Polls suggest second chance for Syriza in Greece
Splinter group Popular Unity having little impact with New Democracy the main rival
Former Greek prime minister and Syriza leader Alexis Tsipras stands next to the leader of the main Greek conservative opposition ‘New Democracy’ party, Evangelos Meimarakis, prior to a TV debate. Photograph: Yannis Kolesidis/EPA
The reams of campaign literature stored in the stairwell of Syriza’s newly opened party offices in Corinth serve as a reminder of the Greek left-wing party’s recent swings.
“Let’s put an end to memorandums and fascism!” says one 2013 poster above an image showing omnibus bailout laws and a swastika unceremoniously binned in a dumpster. “Getting rid of the old, winning tomorrow,” say the posters from the party’s current election campaign, in which it has the unenviable task of trying to sell a deal it vowed never to sign.
With two of three most recent polls suggesting it was marginally ahead of its main contender, New Democracy, Syriza may indeed be given a second chance at government on Sunday, in the country’s second general election this year.
For Giorgos Pychogios (32), a young MP with the party seeking re-election, it has been a difficult few months, personally and politically. But he’s confident the party will emerge as first party, locally and nationally, despite the difficult decisions – or, some would say, U-turns – it has taken.
“It was very hard for us to vote Yes,” he says of the third bailout package. “For those on the left, it was a more difficult thing to do than vote No. And the public understands that. The deal was humiliating, but we had to put the country above the interests of our party and ideology,” he says.
Locally, many in Syriza felt the party should have built on the results of a referendum called to reject an earlier bailout proposal from the country’s creditors. Last month, half of Syriza’s regional executive in the Corinthia region resigned in protest at the path the party was taking. They said the party was no longer functioning democratically and had reneged on its stated political aim of abolishing the memorandums.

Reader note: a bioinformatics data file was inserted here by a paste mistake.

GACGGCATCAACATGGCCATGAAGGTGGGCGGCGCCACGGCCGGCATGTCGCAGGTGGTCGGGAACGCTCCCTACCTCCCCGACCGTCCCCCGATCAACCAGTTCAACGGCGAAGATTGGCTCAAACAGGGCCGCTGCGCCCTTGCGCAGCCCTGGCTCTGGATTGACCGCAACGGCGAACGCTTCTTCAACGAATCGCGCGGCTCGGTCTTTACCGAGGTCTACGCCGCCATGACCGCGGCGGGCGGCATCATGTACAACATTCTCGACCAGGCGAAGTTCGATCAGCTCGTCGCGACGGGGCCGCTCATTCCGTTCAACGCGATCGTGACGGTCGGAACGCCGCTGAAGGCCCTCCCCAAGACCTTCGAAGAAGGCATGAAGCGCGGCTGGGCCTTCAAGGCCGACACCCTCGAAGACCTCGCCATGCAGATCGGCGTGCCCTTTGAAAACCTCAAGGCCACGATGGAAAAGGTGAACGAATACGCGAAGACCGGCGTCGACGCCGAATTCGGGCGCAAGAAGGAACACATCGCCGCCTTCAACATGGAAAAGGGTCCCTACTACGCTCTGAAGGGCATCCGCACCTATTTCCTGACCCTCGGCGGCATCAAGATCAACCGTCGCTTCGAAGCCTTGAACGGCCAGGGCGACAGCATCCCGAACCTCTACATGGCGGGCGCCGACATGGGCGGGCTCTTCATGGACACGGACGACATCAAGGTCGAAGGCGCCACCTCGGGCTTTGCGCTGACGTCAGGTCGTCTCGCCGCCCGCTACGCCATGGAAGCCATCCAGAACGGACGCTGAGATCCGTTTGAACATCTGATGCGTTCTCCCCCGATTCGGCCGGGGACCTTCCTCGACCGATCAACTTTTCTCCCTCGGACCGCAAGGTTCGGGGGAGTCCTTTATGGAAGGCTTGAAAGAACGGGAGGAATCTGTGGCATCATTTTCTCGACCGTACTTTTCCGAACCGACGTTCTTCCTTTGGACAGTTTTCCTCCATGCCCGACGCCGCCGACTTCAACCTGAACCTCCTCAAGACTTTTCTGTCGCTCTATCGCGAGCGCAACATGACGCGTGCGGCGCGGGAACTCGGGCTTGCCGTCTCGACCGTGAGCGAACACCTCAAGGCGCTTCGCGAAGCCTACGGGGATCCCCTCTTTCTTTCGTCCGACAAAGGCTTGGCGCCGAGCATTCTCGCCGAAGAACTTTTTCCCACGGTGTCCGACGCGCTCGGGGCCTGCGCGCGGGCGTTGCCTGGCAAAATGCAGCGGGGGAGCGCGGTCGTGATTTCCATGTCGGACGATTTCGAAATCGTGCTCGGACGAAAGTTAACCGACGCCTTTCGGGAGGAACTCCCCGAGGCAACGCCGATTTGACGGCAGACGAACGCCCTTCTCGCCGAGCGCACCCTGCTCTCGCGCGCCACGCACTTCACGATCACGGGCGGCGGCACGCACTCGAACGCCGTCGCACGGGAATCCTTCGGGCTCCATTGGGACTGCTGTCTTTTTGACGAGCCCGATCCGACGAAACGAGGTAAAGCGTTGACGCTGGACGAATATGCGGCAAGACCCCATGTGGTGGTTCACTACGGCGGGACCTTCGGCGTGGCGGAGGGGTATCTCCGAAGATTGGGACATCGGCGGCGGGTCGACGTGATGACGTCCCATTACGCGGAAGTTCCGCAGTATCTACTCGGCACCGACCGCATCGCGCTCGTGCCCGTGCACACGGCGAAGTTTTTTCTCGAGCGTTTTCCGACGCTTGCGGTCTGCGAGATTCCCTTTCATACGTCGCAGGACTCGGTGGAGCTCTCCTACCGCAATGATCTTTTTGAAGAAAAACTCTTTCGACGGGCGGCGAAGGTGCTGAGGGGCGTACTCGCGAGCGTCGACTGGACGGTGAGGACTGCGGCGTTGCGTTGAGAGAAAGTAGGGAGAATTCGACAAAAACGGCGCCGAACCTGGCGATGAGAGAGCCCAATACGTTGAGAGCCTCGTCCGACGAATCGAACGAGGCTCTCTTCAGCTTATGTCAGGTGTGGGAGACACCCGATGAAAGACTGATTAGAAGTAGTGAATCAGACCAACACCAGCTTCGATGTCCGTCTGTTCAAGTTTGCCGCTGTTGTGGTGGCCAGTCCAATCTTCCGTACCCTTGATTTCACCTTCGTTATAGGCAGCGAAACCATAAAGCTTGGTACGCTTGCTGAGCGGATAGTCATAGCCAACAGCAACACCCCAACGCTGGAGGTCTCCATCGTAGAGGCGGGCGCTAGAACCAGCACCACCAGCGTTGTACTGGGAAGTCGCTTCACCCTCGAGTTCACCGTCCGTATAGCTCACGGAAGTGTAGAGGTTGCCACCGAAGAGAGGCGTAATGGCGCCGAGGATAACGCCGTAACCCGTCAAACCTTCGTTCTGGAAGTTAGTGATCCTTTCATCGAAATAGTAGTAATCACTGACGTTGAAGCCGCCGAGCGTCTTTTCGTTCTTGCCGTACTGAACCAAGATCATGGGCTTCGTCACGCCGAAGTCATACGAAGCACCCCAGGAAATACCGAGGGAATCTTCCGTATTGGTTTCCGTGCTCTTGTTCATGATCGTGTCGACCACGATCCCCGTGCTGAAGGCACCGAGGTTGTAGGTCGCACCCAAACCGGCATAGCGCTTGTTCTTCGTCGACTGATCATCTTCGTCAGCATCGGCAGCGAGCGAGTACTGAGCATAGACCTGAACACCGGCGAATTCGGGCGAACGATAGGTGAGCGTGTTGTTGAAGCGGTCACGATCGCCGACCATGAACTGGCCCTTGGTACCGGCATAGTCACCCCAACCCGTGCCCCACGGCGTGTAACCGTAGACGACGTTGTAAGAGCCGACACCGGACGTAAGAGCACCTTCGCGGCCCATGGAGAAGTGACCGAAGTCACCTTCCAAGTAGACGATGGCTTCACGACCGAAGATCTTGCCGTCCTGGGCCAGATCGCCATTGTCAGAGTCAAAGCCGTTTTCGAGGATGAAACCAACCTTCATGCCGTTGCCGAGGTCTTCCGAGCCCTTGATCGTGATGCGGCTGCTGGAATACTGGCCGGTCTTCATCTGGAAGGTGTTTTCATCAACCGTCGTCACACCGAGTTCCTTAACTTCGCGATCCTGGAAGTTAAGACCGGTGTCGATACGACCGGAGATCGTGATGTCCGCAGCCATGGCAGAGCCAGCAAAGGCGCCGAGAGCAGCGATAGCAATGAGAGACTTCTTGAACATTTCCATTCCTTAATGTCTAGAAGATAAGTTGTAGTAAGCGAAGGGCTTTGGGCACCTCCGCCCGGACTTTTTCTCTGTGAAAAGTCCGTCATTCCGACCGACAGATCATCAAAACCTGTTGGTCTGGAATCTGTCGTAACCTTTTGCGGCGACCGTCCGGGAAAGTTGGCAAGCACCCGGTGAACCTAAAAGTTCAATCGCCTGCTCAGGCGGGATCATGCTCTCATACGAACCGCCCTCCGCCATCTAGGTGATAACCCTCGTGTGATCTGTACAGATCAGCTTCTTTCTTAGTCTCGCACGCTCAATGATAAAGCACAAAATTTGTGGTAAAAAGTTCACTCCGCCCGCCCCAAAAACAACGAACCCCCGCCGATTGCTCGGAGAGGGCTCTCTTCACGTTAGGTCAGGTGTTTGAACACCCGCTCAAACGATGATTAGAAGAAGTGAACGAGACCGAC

Among those who departed was the regional party secretary, Thodoris Vasilakopoulos, who says the movement he and others helped build up over the past five years was effectively “annulled” by its leader, Alexis Tsipras, and his advisers.
He describes a shift that took a party whose slogan used to “You are Syriza” to one where the leadership ignores party structures. For him, the last straw was Tsipras’s decision to call a general election before holding a party congress, as the former prime minister had promised.
“We announced we were leaving a few days after [Syriza splinter party] Popular Unity was founded, and I find it strange that there was no attempt to keep us in the party. I think they wanted to clear out Syriza, not just of Popular Unity people but even members like me who were somewhere between the two camps.”
While Popular Unity has won over erstwhile committed Syriza activists, including 25 of the party’s 149 MPs from the outgoing parliament, the 3-4 per cent the new party is scoring in opinion polls suggests its impact on voters has been much less significant.
“We’re at a crossroads between the euro and the drachma,” says Kostas Stamatis, “but it’s clear the people are still afraid of going back to the old currency. But we’re sure that will change as the effects of the new memorandum become clear.”
“We shouldn’t scare the people with any drachma talk,” says his running mate, Giorgos Pavlou. “For now, we just need to say we’re in favour of supporting the average person, not the banks.”